Search results for: teaching-and-learning-through-dramaturgy

Teaching and Learning through Dramaturgy

Author : Anna-Lena Østern
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The aim of this book is to contribute a dramaturgical perspective to education. The authors write from a dramaturgical perspective about the planning of teaching, leadership in the classroom, the teacher-body, the teacher’s oral skills and ethics, communication, and about the spaces in which teaching takes place. The book is written with the pre-understanding that the ways in which art creates knowledge need to be illuminated and articulated more clearly in educational thinking, thereby enhancing artful engagement in education. Dramaturgical perspectives are presented as such a way – a form of knowledge that the artform of drama/theatre can contribute to teaching and learning in general. Through examples and analyses of empirical material, as well as through theoretical perspectives, the authors show chapter by chapter how dramaturgy and a dramaturgically inspired language and concepts create more possibilities of choice for teachers in planning and carrying out their teaching. Teaching and Learning through Dramaturgy brings to the forefront what will be enabled in teaching and planning of teaching, by making use of a dramaturgically inspired language and action, what in principle is possible in every subject.

How and Why We Teach Shakespeare

Author : Sidney Homan
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In How and Why We Teach Shakespeare, 19 distinguished college teachers and directors draw from their personal experiences and share their methods and the reasons why they teach Shakespeare. The collection is divided into four sections: studying the text as a script for performance; exploring Shakespeare by performing; implementing specific techniques for getting into the plays; and working in different classrooms and settings. The contributors offer a rich variety of topics, including: working with cues in Shakespeare, such as line and mid-line endings that lead to questions of interpretation seeing Shakespeare’s stage directions and the Elizabethan playhouse itself as contributing to a play’s meaning using the "gamified" learning model or cue-cards to get into the text thinking of the classroom as a rehearsal playing the Friar to a student’s Juliet in a production of Romeo and Juliet teaching Shakespeare to inner-city students or in a country torn by political and social upheavals. For fellow instructors of Shakespeare, the contributors address their own philosophies of teaching, the relation between scholarship and performance, and—perhaps most of all—why in this age the study of Shakespeare is so important.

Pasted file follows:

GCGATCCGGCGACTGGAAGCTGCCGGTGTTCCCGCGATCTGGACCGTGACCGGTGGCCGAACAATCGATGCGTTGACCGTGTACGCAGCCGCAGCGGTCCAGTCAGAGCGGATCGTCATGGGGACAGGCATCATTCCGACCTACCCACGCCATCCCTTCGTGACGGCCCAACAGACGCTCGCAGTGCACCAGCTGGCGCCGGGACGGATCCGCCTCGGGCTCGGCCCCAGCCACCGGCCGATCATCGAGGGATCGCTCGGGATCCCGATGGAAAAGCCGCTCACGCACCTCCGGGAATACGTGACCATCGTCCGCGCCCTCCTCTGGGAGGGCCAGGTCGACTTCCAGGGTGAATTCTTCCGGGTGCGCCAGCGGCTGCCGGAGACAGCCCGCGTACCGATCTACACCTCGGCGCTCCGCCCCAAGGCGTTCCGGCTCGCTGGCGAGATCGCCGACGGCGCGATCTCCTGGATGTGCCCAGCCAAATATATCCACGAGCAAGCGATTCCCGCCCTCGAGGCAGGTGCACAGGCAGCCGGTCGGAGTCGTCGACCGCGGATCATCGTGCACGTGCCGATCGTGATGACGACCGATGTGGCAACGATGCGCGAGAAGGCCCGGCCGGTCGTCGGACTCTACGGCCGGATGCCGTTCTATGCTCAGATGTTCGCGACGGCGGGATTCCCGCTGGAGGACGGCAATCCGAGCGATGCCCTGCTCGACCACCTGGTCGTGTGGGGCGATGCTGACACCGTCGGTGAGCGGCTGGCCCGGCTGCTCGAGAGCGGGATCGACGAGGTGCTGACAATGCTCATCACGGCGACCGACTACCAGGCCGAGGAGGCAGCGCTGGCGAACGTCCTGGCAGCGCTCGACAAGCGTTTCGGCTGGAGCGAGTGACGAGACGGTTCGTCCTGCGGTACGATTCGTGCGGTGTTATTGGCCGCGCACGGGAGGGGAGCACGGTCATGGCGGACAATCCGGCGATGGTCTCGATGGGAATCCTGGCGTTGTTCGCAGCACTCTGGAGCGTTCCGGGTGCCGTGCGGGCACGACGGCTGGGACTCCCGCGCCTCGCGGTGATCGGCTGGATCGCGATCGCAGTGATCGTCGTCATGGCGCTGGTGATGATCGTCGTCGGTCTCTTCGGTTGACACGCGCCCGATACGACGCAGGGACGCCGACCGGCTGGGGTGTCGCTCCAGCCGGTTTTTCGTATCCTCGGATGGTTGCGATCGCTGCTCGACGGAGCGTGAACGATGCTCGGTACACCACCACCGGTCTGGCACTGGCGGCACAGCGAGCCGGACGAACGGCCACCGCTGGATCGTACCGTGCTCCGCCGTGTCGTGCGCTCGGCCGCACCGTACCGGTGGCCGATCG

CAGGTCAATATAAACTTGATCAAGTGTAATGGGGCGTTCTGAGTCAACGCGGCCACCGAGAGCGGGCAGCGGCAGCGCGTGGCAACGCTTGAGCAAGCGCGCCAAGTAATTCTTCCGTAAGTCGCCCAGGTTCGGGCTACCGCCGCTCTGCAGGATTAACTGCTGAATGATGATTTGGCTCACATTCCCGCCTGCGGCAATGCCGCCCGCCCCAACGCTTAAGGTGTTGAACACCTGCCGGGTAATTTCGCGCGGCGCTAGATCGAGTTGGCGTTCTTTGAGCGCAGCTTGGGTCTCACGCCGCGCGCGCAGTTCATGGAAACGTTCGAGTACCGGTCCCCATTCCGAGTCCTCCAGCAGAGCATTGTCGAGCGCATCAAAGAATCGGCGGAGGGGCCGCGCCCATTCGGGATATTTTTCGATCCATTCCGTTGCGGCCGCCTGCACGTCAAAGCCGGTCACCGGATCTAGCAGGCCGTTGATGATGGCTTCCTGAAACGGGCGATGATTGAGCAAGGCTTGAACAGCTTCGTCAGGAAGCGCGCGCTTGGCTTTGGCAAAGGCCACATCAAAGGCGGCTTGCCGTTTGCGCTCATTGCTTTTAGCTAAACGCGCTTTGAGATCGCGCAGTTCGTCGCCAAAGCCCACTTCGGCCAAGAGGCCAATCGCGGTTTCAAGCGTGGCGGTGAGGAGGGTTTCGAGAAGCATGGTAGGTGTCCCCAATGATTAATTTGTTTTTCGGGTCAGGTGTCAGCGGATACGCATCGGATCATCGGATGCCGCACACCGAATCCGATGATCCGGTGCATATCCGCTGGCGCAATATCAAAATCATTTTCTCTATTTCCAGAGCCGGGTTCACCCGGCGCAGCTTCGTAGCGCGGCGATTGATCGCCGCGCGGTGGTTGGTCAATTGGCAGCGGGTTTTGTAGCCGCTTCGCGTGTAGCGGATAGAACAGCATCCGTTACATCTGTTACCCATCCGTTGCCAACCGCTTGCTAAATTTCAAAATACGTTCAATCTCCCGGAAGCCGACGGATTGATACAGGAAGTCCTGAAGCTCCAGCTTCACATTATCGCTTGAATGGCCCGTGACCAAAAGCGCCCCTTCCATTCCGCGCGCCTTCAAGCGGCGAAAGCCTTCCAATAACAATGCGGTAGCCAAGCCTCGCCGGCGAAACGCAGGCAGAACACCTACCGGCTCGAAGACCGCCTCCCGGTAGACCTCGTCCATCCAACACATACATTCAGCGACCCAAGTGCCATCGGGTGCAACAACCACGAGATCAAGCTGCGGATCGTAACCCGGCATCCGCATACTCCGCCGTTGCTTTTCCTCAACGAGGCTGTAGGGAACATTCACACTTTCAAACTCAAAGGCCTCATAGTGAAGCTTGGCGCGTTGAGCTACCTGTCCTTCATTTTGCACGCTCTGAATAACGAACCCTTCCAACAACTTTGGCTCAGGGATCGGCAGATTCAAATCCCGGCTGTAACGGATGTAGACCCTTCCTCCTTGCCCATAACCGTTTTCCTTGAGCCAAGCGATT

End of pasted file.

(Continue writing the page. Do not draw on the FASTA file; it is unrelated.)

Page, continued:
Experiential Education Making the Most of Learning Outside the Classroom

Author : Qualters
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Topics covered in 'Experiential Education' include forms and issues in experiential learning, community-based learning and research, learning abroad, demystifying experiential learning in the performing arts, work-based learning, and empowering reflective ethical engagement in field settings.